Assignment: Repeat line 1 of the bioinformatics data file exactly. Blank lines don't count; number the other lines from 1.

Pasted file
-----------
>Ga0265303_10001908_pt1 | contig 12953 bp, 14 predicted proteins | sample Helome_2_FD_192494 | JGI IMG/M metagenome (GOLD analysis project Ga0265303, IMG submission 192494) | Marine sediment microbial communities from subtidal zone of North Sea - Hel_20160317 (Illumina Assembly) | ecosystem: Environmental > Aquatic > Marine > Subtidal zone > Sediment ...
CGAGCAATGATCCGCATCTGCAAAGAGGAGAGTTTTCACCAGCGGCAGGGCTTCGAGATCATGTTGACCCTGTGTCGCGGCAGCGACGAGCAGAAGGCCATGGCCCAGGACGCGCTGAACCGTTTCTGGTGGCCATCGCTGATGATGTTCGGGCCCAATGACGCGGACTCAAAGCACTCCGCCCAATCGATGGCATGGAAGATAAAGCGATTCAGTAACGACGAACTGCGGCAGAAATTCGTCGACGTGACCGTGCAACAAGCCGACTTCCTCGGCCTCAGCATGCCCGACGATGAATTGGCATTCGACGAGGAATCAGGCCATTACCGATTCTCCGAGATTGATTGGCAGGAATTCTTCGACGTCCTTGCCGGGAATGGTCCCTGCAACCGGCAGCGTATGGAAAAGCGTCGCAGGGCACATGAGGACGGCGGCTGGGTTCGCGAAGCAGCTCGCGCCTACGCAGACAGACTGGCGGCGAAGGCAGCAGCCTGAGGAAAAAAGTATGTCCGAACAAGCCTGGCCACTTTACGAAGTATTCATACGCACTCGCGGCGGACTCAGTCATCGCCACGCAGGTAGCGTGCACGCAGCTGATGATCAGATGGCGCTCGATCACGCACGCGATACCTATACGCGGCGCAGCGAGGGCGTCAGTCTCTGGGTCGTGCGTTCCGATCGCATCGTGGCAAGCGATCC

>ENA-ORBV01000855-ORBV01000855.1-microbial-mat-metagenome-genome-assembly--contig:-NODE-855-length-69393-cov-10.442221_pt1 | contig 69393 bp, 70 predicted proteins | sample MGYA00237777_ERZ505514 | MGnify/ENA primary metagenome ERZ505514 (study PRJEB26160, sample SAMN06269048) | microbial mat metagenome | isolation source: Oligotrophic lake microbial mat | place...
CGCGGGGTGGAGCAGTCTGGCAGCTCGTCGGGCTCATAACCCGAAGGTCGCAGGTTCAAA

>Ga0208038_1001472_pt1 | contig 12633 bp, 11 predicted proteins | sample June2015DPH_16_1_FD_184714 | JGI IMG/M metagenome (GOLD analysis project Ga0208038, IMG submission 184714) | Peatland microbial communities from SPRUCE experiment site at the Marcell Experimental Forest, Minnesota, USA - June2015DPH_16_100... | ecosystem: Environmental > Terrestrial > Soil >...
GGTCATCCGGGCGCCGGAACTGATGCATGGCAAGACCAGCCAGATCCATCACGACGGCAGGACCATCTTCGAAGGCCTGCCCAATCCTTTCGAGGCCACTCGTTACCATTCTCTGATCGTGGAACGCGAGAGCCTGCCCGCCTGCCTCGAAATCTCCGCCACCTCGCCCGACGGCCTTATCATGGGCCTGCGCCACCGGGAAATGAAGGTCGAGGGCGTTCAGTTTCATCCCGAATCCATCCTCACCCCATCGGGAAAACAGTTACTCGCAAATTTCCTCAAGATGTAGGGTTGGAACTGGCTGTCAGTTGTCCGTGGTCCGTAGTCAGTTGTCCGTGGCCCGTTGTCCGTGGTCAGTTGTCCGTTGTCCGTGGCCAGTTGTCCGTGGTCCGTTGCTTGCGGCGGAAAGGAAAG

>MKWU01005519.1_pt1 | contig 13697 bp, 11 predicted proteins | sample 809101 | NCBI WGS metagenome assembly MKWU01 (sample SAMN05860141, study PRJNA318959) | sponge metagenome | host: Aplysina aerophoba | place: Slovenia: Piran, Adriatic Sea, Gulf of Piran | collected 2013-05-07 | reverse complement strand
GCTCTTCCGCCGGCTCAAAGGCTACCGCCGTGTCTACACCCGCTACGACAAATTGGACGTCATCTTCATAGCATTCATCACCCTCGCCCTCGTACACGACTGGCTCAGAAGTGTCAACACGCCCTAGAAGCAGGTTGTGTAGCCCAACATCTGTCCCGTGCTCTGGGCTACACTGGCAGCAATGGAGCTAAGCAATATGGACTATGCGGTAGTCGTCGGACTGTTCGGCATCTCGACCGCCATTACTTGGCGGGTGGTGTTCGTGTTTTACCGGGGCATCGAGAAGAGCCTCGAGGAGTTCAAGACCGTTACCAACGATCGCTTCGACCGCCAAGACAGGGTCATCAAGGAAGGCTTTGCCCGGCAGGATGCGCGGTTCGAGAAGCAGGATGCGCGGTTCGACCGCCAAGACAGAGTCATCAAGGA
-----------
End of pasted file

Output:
>Ga0265303_10001908_pt1 | contig 12953 bp, 14 predicted proteins | sample Helome_2_FD_192494 | JGI IMG/M metagenome (GOLD analysis project Ga0265303, IMG submission 192494) | Marine sediment microbial communities from subtidal zone of North Sea - Hel_20160317 (Illumina Assembly) | ecosystem: Environmental > Aquatic > Marine > Subtidal zone > Sediment ...